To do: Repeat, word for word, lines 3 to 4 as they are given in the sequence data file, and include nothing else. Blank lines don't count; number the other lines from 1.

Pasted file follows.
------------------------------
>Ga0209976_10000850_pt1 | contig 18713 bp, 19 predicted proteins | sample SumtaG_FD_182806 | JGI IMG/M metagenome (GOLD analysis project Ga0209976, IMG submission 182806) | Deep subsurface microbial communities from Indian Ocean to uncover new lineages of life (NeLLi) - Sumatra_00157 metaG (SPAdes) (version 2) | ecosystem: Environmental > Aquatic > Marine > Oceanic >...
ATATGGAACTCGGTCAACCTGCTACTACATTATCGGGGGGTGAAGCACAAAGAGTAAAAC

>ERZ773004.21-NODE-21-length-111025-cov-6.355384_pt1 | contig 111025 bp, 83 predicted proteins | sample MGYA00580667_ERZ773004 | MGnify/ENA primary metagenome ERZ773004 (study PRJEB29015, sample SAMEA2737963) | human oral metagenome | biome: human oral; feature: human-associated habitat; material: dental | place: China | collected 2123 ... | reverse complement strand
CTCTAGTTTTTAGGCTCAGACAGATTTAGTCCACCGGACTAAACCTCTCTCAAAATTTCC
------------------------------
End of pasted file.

>ERZ773004.21-NODE-21-length-111025-cov-6.355384_pt1 | contig 111025 bp, 83 predicted proteins | sample MGYA00580667_ERZ773004 | MGnify/ENA primary metagenome ERZ773004 (study PRJEB29015, sample SAMEA2737963) | human oral metagenome | biome: human oral; feature: human-associated habitat; material: dental | place: China | collected 2123 ... | reverse complement strand
CTCTAGTTTTTAGGCTCAGACAGATTTAGTCCACCGGACTAAACCTCTCTCAAAATTTCC